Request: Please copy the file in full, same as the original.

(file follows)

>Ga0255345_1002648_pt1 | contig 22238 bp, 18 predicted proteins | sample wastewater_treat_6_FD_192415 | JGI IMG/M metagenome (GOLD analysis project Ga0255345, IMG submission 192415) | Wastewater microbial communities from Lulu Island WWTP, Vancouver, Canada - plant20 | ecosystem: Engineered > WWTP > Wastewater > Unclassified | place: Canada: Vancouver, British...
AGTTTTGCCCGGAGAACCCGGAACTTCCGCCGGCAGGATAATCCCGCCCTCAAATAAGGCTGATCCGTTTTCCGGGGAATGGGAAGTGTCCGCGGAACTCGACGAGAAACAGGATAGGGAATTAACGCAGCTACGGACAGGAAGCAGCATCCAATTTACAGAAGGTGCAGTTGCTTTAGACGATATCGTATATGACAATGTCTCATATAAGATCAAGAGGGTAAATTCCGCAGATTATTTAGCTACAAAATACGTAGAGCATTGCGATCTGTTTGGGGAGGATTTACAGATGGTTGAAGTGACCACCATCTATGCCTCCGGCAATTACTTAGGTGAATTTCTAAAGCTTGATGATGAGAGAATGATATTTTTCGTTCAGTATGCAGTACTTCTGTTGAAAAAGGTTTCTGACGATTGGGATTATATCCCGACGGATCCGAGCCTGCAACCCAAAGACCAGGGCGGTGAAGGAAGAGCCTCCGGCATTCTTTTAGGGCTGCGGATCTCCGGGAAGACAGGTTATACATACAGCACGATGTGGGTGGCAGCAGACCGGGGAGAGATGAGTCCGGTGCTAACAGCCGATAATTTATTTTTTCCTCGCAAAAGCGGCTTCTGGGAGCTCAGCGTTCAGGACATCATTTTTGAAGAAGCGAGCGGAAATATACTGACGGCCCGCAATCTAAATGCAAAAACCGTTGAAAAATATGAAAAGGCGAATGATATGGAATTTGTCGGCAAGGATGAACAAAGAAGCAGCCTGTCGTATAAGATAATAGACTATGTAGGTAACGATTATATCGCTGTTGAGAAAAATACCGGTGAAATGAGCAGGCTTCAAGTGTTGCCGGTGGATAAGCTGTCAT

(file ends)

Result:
>Ga0255345_1002648_pt1 | contig 22238 bp, 18 predicted proteins | sample wastewater_treat_6_FD_192415 | JGI IMG/M metagenome (GOLD analysis project Ga0255345, IMG submission 192415) | Wastewater microbial communities from Lulu Island WWTP, Vancouver, Canada - plant20 | ecosystem: Engineered > WWTP > Wastewater > Unclassified | place: Canada: Vancouver, British...
AGTTTTGCCCGGAGAACCCGGAACTTCCGCCGGCAGGATAATCCCGCCCTCAAATAAGGCTGATCCGTTTTCCGGGGAATGGGAAGTGTCCGCGGAACTCGACGAGAAACAGGATAGGGAATTAACGCAGCTACGGACAGGAAGCAGCATCCAATTTACAGAAGGTGCAGTTGCTTTAGACGATATCGTATATGACAATGTCTCATATAAGATCAAGAGGGTAAATTCCGCAGATTATTTAGCTACAAAATACGTAGAGCATTGCGATCTGTTTGGGGAGGATTTACAGATGGTTGAAGTGACCACCATCTATGCCTCCGGCAATTACTTAGGTGAATTTCTAAAGCTTGATGATGAGAGAATGATATTTTTCGTTCAGTATGCAGTACTTCTGTTGAAAAAGGTTTCTGACGATTGGGATTATATCCCGACGGATCCGAGCCTGCAACCCAAAGACCAGGGCGGTGAAGGAAGAGCCTCCGGCATTCTTTTAGGGCTGCGGATCTCCGGGAAGACAGGTTATACATACAGCACGATGTGGGTGGCAGCAGACCGGGGAGAGATGAGTCCGGTGCTAACAGCCGATAATTTATTTTTTCCTCGCAAAAGCGGCTTCTGGGAGCTCAGCGTTCAGGACATCATTTTTGAAGAAGCGAGCGGAAATATACTGACGGCCCGCAATCTAAATGCAAAAACCGTTGAAAAATATGAAAAGGCGAATGATATGGAATTTGTCGGCAAGGATGAACAAAGAAGCAGCCTGTCGTATAAGATAATAGACTATGTAGGTAACGATTATATCGCTGTTGAGAAAAATACCGGTGAAATGAGCAGGCTTCAAGTGTTGCCGGTGGATAAGCTGTCAT